the energy needed to construct large animals was divided among many species, whereas after the extinction much more of the planet’s total supply of energy became concentrated in one species (Homo sapiens) and its domesticates. Based on the historical chronologies of biomass transitions in various parts of the world, Barnosky draws several biological implications, including how the current depletion of fossil fuels as an energy source may translate into near-future challenges for global biodiversity.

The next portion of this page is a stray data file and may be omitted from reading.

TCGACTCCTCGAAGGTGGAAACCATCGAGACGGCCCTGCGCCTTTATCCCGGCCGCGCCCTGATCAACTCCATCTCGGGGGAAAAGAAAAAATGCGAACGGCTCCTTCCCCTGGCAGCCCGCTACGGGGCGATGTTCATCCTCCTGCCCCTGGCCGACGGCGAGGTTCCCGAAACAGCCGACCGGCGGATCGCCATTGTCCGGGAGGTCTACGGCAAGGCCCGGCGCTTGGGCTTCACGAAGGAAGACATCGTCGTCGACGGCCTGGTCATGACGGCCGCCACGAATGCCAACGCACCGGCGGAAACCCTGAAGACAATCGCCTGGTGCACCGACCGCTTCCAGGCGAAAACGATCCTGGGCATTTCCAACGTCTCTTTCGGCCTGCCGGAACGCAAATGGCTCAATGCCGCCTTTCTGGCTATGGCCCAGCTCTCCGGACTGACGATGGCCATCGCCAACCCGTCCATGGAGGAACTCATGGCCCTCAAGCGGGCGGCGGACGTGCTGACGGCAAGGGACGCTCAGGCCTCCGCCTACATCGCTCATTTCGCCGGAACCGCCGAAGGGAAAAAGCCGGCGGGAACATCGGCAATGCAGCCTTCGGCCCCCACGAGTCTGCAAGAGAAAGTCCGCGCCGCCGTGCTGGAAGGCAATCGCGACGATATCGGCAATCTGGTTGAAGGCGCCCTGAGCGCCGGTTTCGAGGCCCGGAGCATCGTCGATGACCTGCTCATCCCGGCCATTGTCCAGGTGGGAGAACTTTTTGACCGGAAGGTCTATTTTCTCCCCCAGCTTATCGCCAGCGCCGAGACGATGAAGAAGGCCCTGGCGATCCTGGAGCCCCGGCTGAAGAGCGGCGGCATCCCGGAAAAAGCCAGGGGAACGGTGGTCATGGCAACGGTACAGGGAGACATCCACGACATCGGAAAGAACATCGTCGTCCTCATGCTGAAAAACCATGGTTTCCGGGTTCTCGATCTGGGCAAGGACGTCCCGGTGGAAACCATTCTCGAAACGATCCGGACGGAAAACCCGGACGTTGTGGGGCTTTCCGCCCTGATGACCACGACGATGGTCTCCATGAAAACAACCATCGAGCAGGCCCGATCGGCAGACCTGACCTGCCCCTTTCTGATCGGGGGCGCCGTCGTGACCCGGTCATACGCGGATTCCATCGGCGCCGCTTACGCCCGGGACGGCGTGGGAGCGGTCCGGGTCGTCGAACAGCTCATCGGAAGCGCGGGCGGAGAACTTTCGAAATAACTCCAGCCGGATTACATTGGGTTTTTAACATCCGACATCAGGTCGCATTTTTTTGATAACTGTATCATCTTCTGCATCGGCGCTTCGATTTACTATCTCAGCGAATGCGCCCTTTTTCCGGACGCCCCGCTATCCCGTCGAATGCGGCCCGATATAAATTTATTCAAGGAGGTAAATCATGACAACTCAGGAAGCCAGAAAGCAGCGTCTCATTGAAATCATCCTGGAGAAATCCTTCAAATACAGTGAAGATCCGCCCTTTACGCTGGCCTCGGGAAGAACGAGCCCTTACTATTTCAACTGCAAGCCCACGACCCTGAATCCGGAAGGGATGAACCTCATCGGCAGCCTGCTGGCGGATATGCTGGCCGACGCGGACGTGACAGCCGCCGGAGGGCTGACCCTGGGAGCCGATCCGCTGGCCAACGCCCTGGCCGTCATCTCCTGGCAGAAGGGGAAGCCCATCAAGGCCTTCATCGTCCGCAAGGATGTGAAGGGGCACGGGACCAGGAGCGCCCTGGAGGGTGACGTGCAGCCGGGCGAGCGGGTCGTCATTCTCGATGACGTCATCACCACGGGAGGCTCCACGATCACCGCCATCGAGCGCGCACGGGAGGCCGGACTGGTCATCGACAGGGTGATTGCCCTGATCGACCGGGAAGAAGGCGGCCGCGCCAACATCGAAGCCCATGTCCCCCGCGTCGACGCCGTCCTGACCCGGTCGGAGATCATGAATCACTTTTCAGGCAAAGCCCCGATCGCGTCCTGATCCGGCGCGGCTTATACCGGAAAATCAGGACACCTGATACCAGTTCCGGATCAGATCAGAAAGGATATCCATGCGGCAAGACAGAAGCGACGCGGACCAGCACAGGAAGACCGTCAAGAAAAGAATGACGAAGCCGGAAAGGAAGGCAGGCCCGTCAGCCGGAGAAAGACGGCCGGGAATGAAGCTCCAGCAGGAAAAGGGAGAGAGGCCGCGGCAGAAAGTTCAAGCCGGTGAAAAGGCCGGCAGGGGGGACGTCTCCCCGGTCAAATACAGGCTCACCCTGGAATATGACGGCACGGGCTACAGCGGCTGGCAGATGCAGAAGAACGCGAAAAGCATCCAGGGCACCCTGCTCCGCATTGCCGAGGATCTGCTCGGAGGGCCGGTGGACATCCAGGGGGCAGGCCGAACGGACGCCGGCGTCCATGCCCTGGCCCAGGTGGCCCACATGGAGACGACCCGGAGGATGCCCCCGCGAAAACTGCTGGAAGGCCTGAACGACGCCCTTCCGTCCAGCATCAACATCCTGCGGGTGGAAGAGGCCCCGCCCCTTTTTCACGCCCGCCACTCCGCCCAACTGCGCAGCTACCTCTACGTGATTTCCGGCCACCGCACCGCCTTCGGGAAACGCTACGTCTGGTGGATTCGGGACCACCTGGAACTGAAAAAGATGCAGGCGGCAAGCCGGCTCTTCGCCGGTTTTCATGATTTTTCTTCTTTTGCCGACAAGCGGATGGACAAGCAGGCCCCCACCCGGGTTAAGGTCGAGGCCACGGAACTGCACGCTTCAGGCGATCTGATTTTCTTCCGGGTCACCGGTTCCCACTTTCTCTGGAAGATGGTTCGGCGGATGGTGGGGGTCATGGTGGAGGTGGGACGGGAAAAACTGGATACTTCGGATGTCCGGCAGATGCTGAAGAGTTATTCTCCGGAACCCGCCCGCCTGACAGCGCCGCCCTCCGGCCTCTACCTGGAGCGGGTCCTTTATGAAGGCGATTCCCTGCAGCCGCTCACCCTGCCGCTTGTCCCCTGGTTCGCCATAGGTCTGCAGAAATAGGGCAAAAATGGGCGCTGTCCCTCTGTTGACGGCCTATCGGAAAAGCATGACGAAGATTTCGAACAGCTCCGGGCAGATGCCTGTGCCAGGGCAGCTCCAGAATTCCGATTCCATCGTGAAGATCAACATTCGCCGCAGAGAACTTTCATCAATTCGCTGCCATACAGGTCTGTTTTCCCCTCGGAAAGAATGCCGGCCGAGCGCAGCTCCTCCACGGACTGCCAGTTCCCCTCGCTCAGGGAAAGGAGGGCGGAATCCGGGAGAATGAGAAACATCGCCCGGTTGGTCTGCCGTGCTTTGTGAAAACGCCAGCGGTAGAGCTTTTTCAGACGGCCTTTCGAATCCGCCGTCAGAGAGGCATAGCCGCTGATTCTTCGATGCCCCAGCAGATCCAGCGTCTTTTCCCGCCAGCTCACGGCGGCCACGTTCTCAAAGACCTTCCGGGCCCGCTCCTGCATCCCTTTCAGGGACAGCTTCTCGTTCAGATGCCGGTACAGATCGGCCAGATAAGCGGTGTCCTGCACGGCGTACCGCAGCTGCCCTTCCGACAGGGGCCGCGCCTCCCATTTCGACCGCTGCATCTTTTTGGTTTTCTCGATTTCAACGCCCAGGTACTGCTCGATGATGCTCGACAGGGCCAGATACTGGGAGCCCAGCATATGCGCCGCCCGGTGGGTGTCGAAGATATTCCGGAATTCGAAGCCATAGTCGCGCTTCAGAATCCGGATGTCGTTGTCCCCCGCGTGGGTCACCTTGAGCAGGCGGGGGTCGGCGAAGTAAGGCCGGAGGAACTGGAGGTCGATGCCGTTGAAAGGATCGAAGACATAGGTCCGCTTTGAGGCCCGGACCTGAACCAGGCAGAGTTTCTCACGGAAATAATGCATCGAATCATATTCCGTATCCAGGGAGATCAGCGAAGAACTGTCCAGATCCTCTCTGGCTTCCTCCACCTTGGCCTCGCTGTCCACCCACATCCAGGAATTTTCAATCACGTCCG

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Part III: Trends and Processes in the Paleontological Past ."
In the Light of Evolution, Volume II: Biodiversity and Extinction . Washington, DC: The National Academies Press,
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